Archive for May, 2008
According to the Women of History blog archaeologist are hot on the trail of Cleopatra..
About a month ago, it was reported that Egyptian archaeologist, Zahi Hawass was close to locating the final resting place of Cleopatra and Marc Antony
Hawass has discovered a 400-foot tunnel beneath the temple containing clues that the supposedly beautiful queen may lie beneath. “We’ve found tunnels with statues of Cleopatra and many coins bearing her face, things you wouldn’t expect in a typical temple,” he said.”
I could not decide which blog post I wanted to feature today, so I’m going to post all of them and you the reader can decide:
First Dinosaur Footprints Found on Arabian Peninsula from History Buff
In ancient coastal mudflats in Yemen, fossils reveal that a herd of 11 gigantic dinosaurs — sauropods, the largest animals that ever walked on land — tramped deep tracks into the earth that have lasted roughly 150 million years.
Ireland History from irelandhistory.org
I have receieved many requests for more Irish history. Well, for those who are not getting enough Irish history from podcast check out this site!
Japanese tea ceremony from Japan History and Culture
A wonderful and very detailed description of the ceremony and its meaning.
The Japanese tea ceremony (chanoyu, lit. “tea hot-water”; also called chad? or sad?, “the way of tea”) is a multifaceted traditional activity based on Taoism (Daoism) and influenced by Zen Buddhism, in which powdered green tea, or matcha , is ceremonially prepared and served to others.
The Homestead Act of 1862 was designed to encourage people to settle the west. By the time the act was signed into law by President Abraham Lincoln on May 20, 1862, eleven southern states had already succeeded from the Union and almost a century of debate about how best to go about settling unsettled land in the west had already passed. The Homestead Act was a culmination of the triumphs and failures of the past one hundred years of experimentation.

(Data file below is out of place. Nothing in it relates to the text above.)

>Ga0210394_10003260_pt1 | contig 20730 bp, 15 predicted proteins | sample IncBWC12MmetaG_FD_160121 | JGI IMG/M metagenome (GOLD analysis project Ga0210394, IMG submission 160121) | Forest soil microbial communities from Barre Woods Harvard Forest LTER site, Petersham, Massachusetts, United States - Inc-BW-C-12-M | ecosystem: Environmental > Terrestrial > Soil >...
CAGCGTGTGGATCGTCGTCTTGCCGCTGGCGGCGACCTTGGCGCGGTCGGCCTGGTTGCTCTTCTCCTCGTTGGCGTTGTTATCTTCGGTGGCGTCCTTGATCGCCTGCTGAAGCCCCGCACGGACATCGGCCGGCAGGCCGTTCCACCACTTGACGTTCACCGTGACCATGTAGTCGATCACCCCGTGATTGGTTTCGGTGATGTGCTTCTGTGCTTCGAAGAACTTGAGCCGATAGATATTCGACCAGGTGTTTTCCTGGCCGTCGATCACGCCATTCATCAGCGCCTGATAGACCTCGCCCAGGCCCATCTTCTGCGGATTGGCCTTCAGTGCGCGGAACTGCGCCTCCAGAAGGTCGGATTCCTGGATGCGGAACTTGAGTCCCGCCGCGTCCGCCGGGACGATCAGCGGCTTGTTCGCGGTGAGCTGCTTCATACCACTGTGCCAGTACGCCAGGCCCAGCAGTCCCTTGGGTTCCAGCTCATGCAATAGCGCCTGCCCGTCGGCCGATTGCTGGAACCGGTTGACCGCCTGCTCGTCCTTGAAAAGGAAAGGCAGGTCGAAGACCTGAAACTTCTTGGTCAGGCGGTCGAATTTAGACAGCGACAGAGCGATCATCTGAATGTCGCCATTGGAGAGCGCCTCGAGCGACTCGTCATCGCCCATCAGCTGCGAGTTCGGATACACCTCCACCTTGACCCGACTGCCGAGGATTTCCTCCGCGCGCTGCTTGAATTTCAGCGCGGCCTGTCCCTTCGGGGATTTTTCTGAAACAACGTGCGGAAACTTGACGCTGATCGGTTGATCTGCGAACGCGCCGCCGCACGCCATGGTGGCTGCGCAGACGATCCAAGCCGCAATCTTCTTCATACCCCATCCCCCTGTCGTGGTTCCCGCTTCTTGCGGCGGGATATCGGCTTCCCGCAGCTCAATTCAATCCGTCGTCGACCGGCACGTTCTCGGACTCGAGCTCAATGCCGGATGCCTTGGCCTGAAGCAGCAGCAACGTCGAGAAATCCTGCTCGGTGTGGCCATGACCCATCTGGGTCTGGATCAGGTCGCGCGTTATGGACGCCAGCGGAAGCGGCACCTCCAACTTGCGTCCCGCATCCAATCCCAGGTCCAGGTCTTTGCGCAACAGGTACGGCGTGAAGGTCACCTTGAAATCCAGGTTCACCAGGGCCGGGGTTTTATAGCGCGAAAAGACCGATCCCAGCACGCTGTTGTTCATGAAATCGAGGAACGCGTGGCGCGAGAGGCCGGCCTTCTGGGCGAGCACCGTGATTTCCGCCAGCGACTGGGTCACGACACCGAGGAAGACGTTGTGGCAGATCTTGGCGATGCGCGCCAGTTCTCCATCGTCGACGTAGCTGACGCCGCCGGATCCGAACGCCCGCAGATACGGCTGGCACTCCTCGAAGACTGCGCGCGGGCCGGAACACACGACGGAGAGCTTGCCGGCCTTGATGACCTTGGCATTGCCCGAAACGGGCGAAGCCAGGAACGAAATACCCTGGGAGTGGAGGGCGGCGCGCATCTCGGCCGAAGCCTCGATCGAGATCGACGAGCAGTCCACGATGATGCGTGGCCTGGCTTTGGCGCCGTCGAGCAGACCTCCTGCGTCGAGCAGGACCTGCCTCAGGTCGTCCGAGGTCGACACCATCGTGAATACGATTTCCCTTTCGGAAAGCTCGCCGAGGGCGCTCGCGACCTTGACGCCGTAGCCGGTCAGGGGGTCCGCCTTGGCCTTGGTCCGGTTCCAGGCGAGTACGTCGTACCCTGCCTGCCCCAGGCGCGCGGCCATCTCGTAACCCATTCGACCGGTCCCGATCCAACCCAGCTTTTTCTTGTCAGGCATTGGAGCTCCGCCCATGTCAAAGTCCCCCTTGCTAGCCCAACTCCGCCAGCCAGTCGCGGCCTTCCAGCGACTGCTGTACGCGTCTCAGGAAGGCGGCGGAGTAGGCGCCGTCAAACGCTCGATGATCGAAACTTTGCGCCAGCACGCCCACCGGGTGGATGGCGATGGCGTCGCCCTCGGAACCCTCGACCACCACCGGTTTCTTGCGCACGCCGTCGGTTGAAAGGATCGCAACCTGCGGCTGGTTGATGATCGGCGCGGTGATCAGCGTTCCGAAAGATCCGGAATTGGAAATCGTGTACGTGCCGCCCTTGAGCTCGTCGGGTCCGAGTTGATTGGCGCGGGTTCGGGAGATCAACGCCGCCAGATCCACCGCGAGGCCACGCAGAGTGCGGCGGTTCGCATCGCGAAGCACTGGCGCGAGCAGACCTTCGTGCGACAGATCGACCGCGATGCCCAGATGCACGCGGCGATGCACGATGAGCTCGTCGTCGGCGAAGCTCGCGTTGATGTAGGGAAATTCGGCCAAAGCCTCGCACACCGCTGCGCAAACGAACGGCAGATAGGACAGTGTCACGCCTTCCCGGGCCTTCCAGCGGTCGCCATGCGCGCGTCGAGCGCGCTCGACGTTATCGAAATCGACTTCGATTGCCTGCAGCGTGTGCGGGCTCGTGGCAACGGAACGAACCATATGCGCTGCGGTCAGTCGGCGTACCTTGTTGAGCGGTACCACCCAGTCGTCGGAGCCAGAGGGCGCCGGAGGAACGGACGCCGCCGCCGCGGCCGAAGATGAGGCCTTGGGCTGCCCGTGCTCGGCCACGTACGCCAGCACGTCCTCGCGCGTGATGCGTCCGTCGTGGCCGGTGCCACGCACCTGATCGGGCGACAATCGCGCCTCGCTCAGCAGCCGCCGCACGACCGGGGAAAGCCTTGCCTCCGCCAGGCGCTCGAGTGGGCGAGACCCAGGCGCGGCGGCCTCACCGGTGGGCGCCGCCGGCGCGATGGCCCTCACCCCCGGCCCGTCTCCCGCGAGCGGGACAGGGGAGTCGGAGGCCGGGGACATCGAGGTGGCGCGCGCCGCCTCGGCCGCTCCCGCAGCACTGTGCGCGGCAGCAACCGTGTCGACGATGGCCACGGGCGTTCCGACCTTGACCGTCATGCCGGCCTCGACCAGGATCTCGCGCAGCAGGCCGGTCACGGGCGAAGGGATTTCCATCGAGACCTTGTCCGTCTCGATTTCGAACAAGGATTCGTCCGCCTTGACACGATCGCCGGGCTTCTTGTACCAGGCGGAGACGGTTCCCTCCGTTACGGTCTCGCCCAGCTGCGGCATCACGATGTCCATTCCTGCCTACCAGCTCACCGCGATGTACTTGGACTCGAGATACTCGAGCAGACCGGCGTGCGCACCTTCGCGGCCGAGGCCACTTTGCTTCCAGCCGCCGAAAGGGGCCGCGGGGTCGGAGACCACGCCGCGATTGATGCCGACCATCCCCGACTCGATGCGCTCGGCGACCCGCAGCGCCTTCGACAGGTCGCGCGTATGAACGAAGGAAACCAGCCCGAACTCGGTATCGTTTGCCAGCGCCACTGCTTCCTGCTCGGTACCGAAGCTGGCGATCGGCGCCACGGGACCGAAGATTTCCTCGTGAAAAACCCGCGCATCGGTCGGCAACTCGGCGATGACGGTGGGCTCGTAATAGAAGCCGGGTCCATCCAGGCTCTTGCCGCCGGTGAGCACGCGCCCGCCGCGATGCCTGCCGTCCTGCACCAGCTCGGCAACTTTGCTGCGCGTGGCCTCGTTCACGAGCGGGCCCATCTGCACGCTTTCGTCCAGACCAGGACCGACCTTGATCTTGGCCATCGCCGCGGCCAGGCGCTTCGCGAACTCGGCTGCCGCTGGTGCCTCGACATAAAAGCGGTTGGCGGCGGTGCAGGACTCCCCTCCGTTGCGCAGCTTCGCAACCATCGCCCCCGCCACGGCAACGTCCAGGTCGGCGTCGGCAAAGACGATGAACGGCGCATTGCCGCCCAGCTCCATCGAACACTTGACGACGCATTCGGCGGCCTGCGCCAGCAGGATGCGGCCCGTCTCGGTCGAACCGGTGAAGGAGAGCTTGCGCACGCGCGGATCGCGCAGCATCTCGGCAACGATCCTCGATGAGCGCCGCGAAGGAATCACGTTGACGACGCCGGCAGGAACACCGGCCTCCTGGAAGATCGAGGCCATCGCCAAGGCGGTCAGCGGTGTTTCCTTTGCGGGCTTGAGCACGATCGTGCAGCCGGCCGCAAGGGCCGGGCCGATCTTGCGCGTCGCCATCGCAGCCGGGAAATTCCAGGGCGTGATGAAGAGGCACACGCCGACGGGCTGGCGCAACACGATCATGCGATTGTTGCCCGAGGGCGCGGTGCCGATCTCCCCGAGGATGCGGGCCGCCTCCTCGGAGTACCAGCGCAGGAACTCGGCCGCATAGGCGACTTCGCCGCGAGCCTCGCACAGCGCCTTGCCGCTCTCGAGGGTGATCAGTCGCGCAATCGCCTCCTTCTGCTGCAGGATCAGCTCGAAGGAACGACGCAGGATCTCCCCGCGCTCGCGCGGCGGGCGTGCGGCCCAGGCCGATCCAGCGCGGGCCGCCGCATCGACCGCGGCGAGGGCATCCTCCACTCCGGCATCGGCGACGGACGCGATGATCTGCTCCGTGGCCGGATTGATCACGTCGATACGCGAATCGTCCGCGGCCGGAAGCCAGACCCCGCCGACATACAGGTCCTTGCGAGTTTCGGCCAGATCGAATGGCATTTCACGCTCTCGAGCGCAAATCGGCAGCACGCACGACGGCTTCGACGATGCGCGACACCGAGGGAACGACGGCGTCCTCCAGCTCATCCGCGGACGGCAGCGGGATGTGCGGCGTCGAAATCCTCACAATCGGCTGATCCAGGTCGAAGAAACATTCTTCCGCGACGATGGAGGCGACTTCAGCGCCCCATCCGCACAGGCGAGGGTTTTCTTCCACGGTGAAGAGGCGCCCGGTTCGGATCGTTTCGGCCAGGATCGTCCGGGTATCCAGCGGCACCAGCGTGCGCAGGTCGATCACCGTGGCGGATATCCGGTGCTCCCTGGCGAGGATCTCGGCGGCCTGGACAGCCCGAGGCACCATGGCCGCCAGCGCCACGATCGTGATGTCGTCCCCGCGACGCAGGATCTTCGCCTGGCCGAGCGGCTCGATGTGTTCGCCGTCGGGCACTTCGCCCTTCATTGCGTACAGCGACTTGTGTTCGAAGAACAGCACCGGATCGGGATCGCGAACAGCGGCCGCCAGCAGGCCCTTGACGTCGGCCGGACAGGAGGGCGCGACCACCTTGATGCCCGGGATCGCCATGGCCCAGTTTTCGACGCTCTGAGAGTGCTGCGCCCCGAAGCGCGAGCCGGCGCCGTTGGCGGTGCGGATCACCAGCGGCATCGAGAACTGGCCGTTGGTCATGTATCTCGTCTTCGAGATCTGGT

This is a great article post by Alex. Very detailed and very interesting. Definitely worth a visit to History Rhymes to check out this post and previous ones. I’m bookmarking this blog!
Here is a wonderful article on the French and Indian war.
In 1759 thirty-two year English General James Wolfe successfully defeated the French General Montcalm. Quebec, France’s chief city in Canada was taken, radically altering the balance of power in North America. With the Seven Year’s war raging in Europe (known as the French and Indian war in the American colonies) and British command of the oceans, French possessions were vulnerable to British attack. Quebec itself sits on a rocky headland that rises hundreds of feet above the confluence of the St.Lawrence and St.Charles rivers. These formidable natural defences combined with a French garrison of 14,000 troops and 106 guns made the city one of the strongest fortified positions on the entire continent.
You can read the whole article at Military History and Warfare Blog.
On May 19, 1935 British author and soldier, TE Lawrence, also known as “Lawrence of Arabia,” died from injuries sustained in a motorcycle crash. You can learn more about Lawrence’s life by listening to Episode 7 here.
More links for your web browsing enjoyment:
In the article Magellan’s Secret Weapon: El Nino? by Randolph E. Schmid of the Associated Press the question of whether El Niño helped Magellan in his journey is discussed. Did this famous explorer have help from Mother Nature on his journey?
The El Niño phenomenon that has puzzled climate scientists in recent decades may have assisted the first trip around the world nearly 500 years ago. … While the actual reasons for Magellan’s choice of route remain uncertain, El Niño conditions “may have been largely responsible for structuring the route and extent of what many consider the world’s greatest voyage,” the researchers wrote.
Read the rest of the article by clicking on the link above.
Interesting article posted at Discovery News yesterday…
Divers trained in archeology discovered a marble bust of an aging Caesar in the Rhone River that France’s Culture Ministry said Tuesday could be the oldest known.
Read the rest of this article at Discovery News.